Examining The Stack By Varying Parameters or RTFM Your Choice.

Last time we looked at how the stacks (32-bit and 64-bit) filled up with our command line arguments in an overflow example from Hacking The Art of Exploitation.  We found out that there were 8 bytes between buffer_two and buffer_one along with four bytes between buffer_one and variable on the 64-bit stack.  Those numbers are important to know if we are going to try and overflow this program.  I want to know what happens when we vary the size of the buffers.

Changing Sizes:

I’m going to assume you remember the program, even if you don’t everything is the same except the size of the buffers.

//A program that gives an example of a basic buffer overflow
#include 
#include 

int main(int argc, char *argv[]) {

  int value = 5;
  char buffer_one[16], buffer_two[16];

  strcpy(buffer_one, "one");
  strcpy(buffer_two, "two");

  printf("[BEFORE] buffer_two is at %p and contains \'%s\'\n", buffer_two, buffer_two);
  printf("[BEFORE] buffer_one is at %p and contains \'%s\'\n", buffer_one, buffer_one);
  printf("[BEFORE] value is at %p and is %d (0x%08x)\n", &value, value, value);

  printf("[STRCPY] copying %d bytes into buffer_two\n\n", strlen(argv[1]));
  strcpy(buffer_two, argv[1]);

  printf("[AFTER] buffer_two is at %p and contains \'%s\'\n", buffer_two, buffer_two);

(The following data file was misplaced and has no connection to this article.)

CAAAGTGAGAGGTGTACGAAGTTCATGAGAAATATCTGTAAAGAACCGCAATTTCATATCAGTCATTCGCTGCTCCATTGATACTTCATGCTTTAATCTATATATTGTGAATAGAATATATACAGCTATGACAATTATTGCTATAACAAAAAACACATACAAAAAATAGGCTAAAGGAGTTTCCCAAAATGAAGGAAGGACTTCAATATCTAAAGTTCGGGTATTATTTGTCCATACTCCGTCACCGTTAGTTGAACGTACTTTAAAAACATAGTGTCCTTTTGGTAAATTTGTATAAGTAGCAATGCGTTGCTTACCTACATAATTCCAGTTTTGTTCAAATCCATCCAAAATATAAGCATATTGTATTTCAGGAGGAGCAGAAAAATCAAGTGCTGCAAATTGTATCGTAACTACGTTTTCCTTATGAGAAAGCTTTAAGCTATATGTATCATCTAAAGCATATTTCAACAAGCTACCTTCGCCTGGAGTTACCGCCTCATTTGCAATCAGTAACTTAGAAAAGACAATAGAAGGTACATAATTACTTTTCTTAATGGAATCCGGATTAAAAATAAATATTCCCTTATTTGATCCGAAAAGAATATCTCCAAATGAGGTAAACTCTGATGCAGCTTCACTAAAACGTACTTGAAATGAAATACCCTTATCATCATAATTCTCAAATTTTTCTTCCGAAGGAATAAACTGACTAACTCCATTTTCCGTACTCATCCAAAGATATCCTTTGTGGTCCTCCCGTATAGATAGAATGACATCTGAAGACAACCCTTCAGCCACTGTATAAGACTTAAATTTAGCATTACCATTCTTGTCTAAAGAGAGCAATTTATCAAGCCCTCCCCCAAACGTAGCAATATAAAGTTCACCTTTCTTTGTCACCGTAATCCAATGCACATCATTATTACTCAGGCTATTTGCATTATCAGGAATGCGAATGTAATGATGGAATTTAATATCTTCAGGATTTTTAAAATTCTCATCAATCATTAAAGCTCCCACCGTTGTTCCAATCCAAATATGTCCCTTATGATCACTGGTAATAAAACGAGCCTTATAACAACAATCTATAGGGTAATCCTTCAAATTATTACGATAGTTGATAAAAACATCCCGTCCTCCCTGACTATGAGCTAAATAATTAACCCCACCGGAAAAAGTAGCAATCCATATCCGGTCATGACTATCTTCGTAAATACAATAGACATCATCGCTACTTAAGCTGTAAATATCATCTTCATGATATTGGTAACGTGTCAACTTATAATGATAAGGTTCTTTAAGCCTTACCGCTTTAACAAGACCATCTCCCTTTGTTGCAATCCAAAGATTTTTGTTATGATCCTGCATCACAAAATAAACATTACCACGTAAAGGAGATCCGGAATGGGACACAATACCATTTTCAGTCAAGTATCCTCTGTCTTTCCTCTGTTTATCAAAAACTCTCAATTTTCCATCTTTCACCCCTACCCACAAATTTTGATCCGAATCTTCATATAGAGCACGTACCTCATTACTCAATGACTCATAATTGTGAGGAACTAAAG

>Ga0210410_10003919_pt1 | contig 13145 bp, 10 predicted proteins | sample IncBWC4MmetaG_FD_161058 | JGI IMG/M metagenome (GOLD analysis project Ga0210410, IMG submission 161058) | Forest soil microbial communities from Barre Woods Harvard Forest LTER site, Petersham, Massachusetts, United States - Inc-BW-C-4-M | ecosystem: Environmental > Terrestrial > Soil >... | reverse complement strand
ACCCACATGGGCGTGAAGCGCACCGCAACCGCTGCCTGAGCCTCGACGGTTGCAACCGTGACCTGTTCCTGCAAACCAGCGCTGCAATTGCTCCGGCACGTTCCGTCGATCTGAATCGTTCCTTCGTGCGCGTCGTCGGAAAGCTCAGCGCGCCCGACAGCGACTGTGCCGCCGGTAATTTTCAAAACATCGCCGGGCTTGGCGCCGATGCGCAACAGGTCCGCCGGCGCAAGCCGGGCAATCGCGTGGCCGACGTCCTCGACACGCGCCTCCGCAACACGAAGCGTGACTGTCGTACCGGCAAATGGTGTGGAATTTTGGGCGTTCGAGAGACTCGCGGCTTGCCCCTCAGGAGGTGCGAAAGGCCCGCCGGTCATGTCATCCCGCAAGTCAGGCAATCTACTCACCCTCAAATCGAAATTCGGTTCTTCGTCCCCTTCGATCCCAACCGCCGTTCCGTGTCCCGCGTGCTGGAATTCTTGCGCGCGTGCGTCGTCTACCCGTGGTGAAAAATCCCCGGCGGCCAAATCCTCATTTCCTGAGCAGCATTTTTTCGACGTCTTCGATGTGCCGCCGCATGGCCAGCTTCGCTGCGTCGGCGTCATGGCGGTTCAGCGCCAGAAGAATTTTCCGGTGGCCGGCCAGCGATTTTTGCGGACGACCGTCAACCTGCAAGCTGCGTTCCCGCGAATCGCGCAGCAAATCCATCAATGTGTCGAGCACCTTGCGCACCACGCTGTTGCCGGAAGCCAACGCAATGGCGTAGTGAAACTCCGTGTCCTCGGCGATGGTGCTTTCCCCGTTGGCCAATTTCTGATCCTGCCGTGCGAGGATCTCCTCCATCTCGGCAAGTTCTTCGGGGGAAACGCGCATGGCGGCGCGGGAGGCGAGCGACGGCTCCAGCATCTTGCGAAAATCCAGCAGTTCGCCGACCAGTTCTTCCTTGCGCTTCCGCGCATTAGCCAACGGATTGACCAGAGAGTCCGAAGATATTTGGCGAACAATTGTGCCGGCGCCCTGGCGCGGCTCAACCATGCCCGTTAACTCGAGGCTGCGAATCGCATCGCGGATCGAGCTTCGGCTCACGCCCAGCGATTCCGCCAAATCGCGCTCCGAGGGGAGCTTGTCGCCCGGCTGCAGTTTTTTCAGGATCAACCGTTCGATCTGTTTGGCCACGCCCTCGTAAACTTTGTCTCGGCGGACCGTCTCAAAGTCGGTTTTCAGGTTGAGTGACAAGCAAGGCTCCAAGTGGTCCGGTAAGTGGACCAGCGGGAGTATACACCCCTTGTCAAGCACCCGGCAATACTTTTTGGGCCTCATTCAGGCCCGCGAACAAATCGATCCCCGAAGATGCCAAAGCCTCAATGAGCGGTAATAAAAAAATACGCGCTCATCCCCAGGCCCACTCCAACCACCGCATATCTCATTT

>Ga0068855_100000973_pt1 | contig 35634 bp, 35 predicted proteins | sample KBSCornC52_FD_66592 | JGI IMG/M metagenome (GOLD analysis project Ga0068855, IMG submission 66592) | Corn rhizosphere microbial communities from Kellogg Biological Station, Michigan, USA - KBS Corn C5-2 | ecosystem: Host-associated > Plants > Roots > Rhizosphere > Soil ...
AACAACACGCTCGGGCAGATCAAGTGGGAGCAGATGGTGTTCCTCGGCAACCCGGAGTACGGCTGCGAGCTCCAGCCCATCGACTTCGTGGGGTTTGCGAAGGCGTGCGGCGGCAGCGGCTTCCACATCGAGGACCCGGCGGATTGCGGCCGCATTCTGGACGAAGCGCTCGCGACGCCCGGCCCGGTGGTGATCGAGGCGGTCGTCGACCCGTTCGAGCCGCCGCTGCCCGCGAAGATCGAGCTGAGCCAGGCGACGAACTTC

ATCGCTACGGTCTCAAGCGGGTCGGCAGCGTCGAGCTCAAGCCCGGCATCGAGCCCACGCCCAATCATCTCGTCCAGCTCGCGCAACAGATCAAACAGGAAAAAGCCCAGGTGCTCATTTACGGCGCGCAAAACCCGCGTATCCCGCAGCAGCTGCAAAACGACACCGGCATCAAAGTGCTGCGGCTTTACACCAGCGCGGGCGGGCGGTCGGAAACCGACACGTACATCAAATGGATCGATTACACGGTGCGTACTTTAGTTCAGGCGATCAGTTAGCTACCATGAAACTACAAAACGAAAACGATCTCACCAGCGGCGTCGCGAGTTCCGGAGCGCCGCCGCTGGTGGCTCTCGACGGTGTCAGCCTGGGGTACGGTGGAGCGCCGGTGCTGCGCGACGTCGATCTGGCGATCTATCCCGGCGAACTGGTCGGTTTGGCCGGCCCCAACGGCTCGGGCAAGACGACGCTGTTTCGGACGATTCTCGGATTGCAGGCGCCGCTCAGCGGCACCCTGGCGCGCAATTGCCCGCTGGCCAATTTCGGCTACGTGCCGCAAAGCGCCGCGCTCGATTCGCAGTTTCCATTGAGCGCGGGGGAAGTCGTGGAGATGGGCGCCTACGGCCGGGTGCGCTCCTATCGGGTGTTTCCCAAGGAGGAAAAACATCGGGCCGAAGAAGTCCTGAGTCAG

printf("[AFTER] buffer_one is at %p and contains \'%s\'\n", buffer_one, buffer_one);
  printf("[AFTER] value is at %p and is %d (0x%08x)\n", &value, value, value);



}

There’s the code with the modified buffers. Lets do what we did last time and take a look at where we end up. If you remember we are looking for the ASCII representations of “two” and “one” to mark the base of each buffer. Lets take a look.

(gdb) x/32xw $rsp
0x7fffffffe030:	0xffffe168	0x00007fff	0x00000000	0x00000002
0x7fffffffe040:	0x00000001	0x00000000	0x004007ad	0x00000005
0x7fffffffe050:	0x00656e6f	0x00000000	0x00000000	0x00000000
0x7fffffffe060:	0x006f7774	0x00000000	0x00400530	0x00000000
0x7fffffffe070:	0xffffe160	0x00007fff	0xdf9a6600	0x0efa6269
0x7fffffffe080:	0x00400760	0x00000000	0xf7a2e830	0x00007fff
0x7fffffffe090:	0x00000000	0x00000000	0xffffe168	0x00007fff
0x7fffffffe0a0:	0xf7ffcca0	0x00000002	0x00400626	0x00000000

Well that was unexpected. We should be scratching our heads right about now. We haven’t consulted any documentation and we just expanded the buffers by 8-bytes.  Take a look at the bold memory.  Lets compare that with what happened with the first time we ran the program.

(gdb) x/32xw $rsp
0x7fffffffe060:	0xffffe178	0x00007fff	0x00000000	0x00000002
0x7fffffffe070:	0x006f7774	0x00000000	0x004004c0	0x00000000
0x7fffffffe080:	0x00656e6f	0x00007fff	0x00000000	0x00000005
0x7fffffffe090:	0x004006d0	0x00000000	0xf7a2e830	0x00007fff
0x7fffffffe0a0:	0x00000000	0x00000000	0xffffe178	0x00007fff
0x7fffffffe0b0:	0x00000000	0x00000002	0x004005b6	0x00000000
0x7fffffffe0c0:	0x00000000	0x00000000	0x6bd55c87	0xb652137c
0x7fffffffe0d0:	0x004004c0	0x00000000	0xffffe170	0x00007fff

We have flipped the buffer allocation in memory.  Can we even overflow value now?  (hint: that doesn’t look good for a positive answer because value is now in memory below the buffers.)   Lets see what happens when we run the program with varying entries.

(gdb) x/32xw $rsp
0x7fffffffe030:	0xffffe168	0x00007fff	0x00000000	0x00000002
0x7fffffffe040:	0x00000001	0x00000000	0x004007ad	0x00000005
0x7fffffffe050:	0x00656e6f	0x00000000	0x00000000	0x00000000
0x7fffffffe060:	0x41414141	0x41414141	0x41414141	0x41414141
0x7fffffffe070:	0xffffe100	0x00007fff	0xdf9a6600	0x0efa6269
0x7fffffffe080:	0x00400760	0x00000000	0xf7a2e830	0x00007fff
0x7fffffffe090:	0x00000000	0x00000000	0xffffe168	0x00007fff
0x7fffffffe0a0:	0xf7ffcca0	0x00000002	0x00400626	0x00000000